There is no doubt that the spin doctors within the ACT Government worked hard to get journalists to report a positive spin on the establishment of the City Renewal Authority and the appointment of their CEO, Malcolm Snow.
Many residents would have noted that the big message, from the media release based articles introducing Malcolm Snow, was a divisive one. Not a good way to start in a new job. According to the media, the new CEO “wants to see more Canberrans have their say on planning and development issues and not have them left to a vocal minority”.
To those thousands of residents who attempted to participate and to be heard over recent years, the message is clear. You are to be classed, if the new CEO was quoted accurately, under one homogenous grouping – “a vocal minority”. Read into that what you like but I suspect it shows very little respect for many residents he will now have to deal with directly.
It is never a good thing for any public figure to take on that Trump-like technique of creating divisions through the use of non-evidence based critiques of parts of our society.
But let’s look at this another way: Maybe it is an encouraging sign that Malcolm Snow is going to ensure that the City Renewal Authority is not to be dominated, as the LDA was before, by that very vocal minority – being the property lobbyists.
Canberrans indeed would love to see that ‘vocal minority’ given their rightful say but that the aspirations of the wider citizenship should play an even greater role in the new authority’s thinking.
What those media statements do not address is that planning and development in this city has not been well done (massive understatement), has been contentious (many with battle scars) and has been the subject of much debate and way too many ACAT appeals. The very fact that this authority has come into existence was, in theory at least, a sign that things were so wrong that something had to dramatically change. (Still not convinced why we needed replace one with two new authorities and two bureaucracies).
However, it seems that the same spin-doctors are churning out the same messages as before, namely that everything is fine from within the planning and development bureaucracy (probably the same people in different chairs) and the faults are out there within the community (pesky residents).
I suggest that the new CEO could do well to employ more talented spin-doctors.
Malcolm Snow has an impressive array of awards attached to his bio. For this he is to be congratulated.
But it must be noted that most, if not all, of these have been bestowed by industry and property bodies – those ‘vocal minorities’ who create an aura of prestige for work done competently – but rarely for work of any outstanding character – and definitely rarely with praise from the residential sectors.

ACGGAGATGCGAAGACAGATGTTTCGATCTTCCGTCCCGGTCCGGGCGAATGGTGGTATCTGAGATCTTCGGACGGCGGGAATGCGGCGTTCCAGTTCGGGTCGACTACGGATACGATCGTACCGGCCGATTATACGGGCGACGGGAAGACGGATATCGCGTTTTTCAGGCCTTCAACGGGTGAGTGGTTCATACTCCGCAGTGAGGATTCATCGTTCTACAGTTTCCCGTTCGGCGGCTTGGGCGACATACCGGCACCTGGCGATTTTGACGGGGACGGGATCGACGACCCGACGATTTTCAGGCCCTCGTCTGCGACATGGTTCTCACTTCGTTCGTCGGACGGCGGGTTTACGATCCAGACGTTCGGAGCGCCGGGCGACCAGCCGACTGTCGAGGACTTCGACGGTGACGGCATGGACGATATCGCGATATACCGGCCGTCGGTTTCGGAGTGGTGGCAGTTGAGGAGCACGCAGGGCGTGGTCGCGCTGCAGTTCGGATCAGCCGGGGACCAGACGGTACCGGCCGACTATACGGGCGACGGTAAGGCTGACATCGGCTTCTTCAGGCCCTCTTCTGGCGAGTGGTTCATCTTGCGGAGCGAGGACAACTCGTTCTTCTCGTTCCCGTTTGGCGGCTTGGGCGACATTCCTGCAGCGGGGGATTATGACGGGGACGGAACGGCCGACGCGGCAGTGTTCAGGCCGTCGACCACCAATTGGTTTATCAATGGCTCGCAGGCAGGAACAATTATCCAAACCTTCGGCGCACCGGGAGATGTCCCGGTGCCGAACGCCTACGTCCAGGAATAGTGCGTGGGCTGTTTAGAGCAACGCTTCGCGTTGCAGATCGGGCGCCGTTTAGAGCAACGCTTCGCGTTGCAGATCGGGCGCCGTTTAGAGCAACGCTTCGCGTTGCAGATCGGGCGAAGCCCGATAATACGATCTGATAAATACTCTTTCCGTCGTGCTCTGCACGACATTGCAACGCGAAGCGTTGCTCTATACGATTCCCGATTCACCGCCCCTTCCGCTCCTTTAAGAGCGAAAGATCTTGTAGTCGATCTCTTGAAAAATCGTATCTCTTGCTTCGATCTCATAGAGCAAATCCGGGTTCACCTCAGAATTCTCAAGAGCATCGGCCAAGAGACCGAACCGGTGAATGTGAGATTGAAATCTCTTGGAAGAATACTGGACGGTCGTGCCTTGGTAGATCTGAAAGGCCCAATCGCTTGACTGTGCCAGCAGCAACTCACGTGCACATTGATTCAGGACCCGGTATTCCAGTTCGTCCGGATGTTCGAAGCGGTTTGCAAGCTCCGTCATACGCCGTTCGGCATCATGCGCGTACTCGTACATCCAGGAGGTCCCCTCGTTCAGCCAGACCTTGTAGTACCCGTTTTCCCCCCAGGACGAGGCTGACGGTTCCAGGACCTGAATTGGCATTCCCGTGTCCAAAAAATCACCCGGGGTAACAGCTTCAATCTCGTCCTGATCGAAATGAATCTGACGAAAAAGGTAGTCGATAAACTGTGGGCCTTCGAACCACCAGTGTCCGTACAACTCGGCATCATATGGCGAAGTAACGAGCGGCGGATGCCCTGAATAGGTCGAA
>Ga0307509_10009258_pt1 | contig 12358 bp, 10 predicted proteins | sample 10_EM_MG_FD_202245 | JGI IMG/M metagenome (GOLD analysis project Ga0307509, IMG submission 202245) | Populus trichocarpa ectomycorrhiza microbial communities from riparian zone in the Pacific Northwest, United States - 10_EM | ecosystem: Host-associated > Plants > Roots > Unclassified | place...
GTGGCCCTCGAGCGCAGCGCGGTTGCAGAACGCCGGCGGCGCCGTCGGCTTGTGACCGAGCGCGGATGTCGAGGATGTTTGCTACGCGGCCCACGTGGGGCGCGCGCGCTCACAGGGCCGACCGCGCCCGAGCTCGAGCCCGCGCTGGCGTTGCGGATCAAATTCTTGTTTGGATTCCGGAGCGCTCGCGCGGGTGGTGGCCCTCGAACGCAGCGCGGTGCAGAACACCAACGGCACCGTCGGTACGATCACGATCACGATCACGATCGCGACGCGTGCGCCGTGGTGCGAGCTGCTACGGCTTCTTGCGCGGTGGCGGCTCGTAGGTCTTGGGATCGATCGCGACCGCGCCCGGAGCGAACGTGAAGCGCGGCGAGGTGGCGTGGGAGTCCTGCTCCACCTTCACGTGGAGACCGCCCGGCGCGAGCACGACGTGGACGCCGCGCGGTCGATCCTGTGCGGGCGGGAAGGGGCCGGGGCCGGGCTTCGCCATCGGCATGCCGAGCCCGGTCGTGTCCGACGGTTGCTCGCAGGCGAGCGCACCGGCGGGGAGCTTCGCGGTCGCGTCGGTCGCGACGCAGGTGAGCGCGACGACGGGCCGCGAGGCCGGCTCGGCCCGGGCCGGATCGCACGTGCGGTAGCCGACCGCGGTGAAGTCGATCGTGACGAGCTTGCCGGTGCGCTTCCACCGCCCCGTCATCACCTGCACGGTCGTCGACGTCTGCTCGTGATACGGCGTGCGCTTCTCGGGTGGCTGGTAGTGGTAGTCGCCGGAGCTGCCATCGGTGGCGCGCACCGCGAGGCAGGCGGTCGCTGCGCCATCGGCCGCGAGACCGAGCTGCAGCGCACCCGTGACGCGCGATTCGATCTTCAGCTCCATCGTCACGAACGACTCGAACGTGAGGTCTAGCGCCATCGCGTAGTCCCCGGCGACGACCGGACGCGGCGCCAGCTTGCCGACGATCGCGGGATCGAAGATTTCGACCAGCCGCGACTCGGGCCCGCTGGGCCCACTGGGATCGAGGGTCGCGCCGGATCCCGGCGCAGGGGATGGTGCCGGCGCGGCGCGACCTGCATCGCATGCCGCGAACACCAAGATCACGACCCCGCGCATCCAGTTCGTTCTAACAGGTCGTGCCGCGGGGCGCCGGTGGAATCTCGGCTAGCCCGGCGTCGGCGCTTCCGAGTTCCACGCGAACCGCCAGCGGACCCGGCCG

The challenge for Malcolm Snow is to gain positive levels of recognition for his work on the redevelopment of the Northbourne corridor, Civic and places closer to the lake. The challenge for him being that these accolades should come not just from the same comfortable vocal minority, but from the majority, the residents of Canberra.
This new job should be a dream job. Not easy – but one that presents a fabulous challenge for a leader with a creative vision to engage openly with the citizens of Canberra, to identify with their aspirations, to convince the politicians that it is time for something different, to provide leadership through ideas that may challenge all involved to rethink and finally to role out one of the major city entrances of this country.
The new Northbourne Avenue should end up being celebrated by residents throughout the country – not just by the ‘vocal minority’ group of industry and property lobbyists – and their spin-doctors.
Unfortunately for Malcolm Snow some very ordinary buildings dominate the Northbourne Ave. Maybe he will deal with them by doing the full Baron Haussmann. Could be interesting!
As for Civic, like so many others, we despair as to what could be done there. Having quick fixes and events are probably popular for a day or two – but they are distractions from the real issues. Getting life back in what was once a celebrated urban space is an even bigger challenge than delivering creative solutions for Northbourne Avenue.
It is time for no more of the usual disrespectful spin. Residents do not seek to do battle over planning and development. People want to be engaged and respected. It is time for a fresh approach from the new City Renewal Authority, from its new CEO and it is time to cease all notes of divisiveness such as those distributed by their spin-doctors.